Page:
Turning to matters more relevant to this thread, Waters’ letter is a crass and offensive response to Alina Mitrofanova’s. Some of what he says is valid, and we can’t simply do whatever Zelenskyy asks (e.g. establish a “no-fly zone” likely to lead to direct Russia-NATO war and a high likelihood of nuclear armageddon), but it must be Ukranians’ choice (and in practice, that means the choice of Zelenskyy and his advisors, who appear to have solid majority support) whether and how to resist the invaders, and when and how to negotiate.

  30. snarkrates says

    KG@35: “That doesn’t mean Marx was correct in his analysis of historical processes and where they were leading, but he believed, among other things, that a communist society could only be established on a global basis.”

    Of course! The entire world changing it’s economic model at the same time spontaneously makes it all that much more reasonable, doesn’t it? Maybe that is why toward the end of his life Mars said he wasn’t a Marxist. Really, Dude. Are you even trying to make sense?

  31. snarkrates says

    Paul BC: “The US Civil Rights movement was more successful carried out with marches and peaceful resistance than if it had been a campaign of domestic terror, like that carried out by its enemies.”

    Which is why black people in the US enjoy all of the wonderful advantages they do. I mean, there’s the voting rights act…er…well, there was, anyway. And of course there’s fair housing…I suppose black people all just want to keep living in ghettos. And of course black parents just keep having “the talk” with their kids because it’s tradition, right?

    If the arc of the moral universe bends toward justice, the curvature is beyond the ability of science to measure.

  32. KG says

    snarkrates@37,
    So, “dude”, you effectively admit that the lack of “successful Marxist societies” is of no relevance to Wilson’s shit or yours (because it could only be relevant if Marx believed, as he did not, that such societies could be established alongside capitalism) , but continue to parade your ignorance of what Marx actually thought. Marx believed that proletarian revolutions would establish socialism initially in the most advanced capitalist countries, and it would spread globally thence. But in his thought, socialism was distinct from communism. The difference is summed up in a simplified fashion in the two slogans “From each according to ability, to each according to deeds”, versus “From each according to ability, to each according to need”. Communism (a stateless, moneyless society in which everyone would be free to do whatever work they liked, or none), according to Marx, could only come about once socialism, building on what capitalism had already produced, had brought about global material abundance.

    Perhaps demonstrating even more obviously that Wilson (the well-known and respected racist) was talking through his fundament in his comment about Marx, the latter by no means regarded human beings as naturally cooperative, peaceful and altruistic rather than greedy and warlike. The whole “materialist conception of history” which he promoted sees violent conflict over who gets what as the motor of historical change. He did believe that in the right circumstances, people would become cooperative and peaceful (as to whether altruism would still be required under communism, I don’t know offhand if he expressed an opinion). As to whether he was right about that, I’d say the historical jury is still out – we do know that societies differ enormously in the prevalance of nice and nasty ways of behaving, but we don’t have examples of societal perfection. What is certain is that the matter can’t be settled by ridiculous comparisons of human societies with those of ants, chimpanzees, or bonobos.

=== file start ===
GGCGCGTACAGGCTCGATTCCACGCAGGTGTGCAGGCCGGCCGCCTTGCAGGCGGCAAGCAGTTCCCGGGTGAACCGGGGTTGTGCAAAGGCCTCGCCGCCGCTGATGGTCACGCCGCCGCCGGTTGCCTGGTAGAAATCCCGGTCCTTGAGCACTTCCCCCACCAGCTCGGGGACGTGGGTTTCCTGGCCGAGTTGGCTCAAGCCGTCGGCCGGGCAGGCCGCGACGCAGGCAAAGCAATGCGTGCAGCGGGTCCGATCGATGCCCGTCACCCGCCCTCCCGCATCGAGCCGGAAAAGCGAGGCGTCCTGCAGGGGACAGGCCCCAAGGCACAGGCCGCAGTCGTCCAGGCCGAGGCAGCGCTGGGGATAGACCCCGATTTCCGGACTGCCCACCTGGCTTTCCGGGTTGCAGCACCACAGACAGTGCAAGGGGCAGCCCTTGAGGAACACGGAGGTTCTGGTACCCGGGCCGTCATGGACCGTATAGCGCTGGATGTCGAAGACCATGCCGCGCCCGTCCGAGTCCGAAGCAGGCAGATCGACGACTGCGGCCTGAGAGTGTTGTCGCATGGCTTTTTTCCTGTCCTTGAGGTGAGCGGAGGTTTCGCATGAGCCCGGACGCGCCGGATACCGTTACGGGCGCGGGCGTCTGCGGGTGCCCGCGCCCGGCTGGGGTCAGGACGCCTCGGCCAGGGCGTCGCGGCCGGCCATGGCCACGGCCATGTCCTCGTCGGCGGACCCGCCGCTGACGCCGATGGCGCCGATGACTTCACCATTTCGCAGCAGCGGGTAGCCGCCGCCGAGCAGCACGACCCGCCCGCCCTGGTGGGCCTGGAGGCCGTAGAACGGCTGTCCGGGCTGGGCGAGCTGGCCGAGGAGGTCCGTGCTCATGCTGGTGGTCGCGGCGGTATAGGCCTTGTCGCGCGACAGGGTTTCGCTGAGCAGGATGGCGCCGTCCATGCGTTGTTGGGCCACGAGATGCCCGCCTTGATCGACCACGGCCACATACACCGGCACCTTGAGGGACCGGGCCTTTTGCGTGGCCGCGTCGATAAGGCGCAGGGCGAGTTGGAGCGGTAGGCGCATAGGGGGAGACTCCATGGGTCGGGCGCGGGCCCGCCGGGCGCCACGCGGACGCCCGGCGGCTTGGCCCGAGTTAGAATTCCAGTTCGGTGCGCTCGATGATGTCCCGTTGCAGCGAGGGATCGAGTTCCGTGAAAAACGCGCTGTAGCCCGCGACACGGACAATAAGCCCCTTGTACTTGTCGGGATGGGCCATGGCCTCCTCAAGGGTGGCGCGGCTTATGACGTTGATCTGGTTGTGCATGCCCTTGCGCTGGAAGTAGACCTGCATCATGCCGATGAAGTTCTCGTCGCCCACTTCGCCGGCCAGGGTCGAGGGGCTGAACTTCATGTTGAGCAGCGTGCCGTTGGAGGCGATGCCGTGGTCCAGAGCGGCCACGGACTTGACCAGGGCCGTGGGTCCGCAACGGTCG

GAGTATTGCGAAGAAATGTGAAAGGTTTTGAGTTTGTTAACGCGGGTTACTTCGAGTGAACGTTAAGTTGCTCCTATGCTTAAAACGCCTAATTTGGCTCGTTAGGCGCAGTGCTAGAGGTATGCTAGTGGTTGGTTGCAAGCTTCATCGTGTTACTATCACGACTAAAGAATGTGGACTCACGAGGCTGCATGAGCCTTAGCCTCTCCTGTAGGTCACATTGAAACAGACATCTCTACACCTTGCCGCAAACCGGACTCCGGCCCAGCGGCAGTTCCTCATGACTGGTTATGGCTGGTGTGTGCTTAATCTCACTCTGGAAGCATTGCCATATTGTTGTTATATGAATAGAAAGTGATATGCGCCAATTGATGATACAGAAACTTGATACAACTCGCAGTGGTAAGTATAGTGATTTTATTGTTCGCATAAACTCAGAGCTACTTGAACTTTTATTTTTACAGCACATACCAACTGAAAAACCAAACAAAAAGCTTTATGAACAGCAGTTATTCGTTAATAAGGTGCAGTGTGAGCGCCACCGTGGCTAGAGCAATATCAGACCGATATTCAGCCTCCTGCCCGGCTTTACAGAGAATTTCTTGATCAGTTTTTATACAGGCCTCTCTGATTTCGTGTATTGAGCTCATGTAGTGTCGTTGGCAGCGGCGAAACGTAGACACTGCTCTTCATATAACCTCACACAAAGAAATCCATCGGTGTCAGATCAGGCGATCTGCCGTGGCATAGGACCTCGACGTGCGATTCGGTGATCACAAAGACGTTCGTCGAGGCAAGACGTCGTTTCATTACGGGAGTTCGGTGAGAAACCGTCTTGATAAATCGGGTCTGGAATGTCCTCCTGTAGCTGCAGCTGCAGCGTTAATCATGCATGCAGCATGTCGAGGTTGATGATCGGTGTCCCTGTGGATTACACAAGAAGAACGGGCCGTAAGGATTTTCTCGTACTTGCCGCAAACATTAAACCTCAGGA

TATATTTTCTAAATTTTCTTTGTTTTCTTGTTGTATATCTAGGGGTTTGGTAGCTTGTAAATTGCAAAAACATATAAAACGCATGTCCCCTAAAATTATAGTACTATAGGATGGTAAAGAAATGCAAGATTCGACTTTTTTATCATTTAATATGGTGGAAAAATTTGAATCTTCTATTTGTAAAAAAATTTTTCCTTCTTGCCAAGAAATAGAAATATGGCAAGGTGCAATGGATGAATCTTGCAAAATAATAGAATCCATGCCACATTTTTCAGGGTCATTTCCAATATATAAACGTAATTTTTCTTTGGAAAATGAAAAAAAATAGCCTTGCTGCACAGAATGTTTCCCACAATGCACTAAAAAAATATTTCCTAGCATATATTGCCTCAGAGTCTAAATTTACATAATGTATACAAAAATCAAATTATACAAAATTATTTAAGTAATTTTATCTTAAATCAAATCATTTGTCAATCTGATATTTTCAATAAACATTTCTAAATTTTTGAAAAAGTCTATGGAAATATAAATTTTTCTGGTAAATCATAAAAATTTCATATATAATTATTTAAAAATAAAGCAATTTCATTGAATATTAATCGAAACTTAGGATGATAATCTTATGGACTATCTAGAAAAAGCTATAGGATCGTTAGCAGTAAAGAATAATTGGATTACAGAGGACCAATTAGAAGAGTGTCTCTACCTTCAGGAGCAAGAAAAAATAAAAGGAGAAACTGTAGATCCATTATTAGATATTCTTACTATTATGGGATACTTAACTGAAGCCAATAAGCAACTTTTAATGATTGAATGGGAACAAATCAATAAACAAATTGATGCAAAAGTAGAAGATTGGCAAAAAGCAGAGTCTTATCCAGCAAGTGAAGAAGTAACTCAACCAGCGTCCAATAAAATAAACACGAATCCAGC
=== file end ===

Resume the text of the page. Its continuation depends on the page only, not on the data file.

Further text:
Finally, just for clarity, I am not and never have been a Marxist. I do regard Marx as an important thinker, whose ideas should not be misrepresented by ignorant numpties.

  33. Rob Grigjanis says

    snarkrates @37:

    The entire world changing it’s economic model at the same time spontaneously makes it all that much more reasonable, doesn’t it?

    Really, Dude. It’s as though you didn’t even read the very sentence you quoted. The one that starts “That doesn’t mean Marx was correct”.

  34. snarkrates says

    KG, I have read Marx. I agree he was an important thinker–and important thinker who was fundamentally wrong and naive about many key points. His metaphysics was absurd. His understanding of history was fundamentally distorted.

    As to Wilson, I fail to understand why his views on race have anything to do with this. Ad hominem much?

    And as to bonobos and chimps? Ferchrissake, metaphor ain’t your strong point, is it?

  35. KG says

    snarkrates@41,

    KG, I have read Marx.

    Apparently with your eyes firmly closed, given your clearly and repeatedly demonstrated ignorance with regard to his ideas.

    As to Wilson, I fail to understand why his views on race have anything to do with this.

    You fail to understand rather a lot. They demonstrate that he was a nasty, ignorant fuckwit when it comes to human affairs.

    And as to bonobos and chimps? Ferchrissake, metaphor ain’t your strong point, is it?

    A metaphor should actually illuminate the topic under discussion. Since, as I pointed out, we are far less like bonobos and chimpanzees than they are like each other, and our difference from both – behavioural and cultural flexibility – is directly relevant to the point you wanted to make, yours didn’t, any more than Wilson’s drivel about Marx and social insects.

    You are welcome to the last word, but my advice would be: when you’ve dug yourself into a hole, stop digging.

  36. snarkrates says

    KG, It really is cute that you think I should care what you think. Don’t ever change.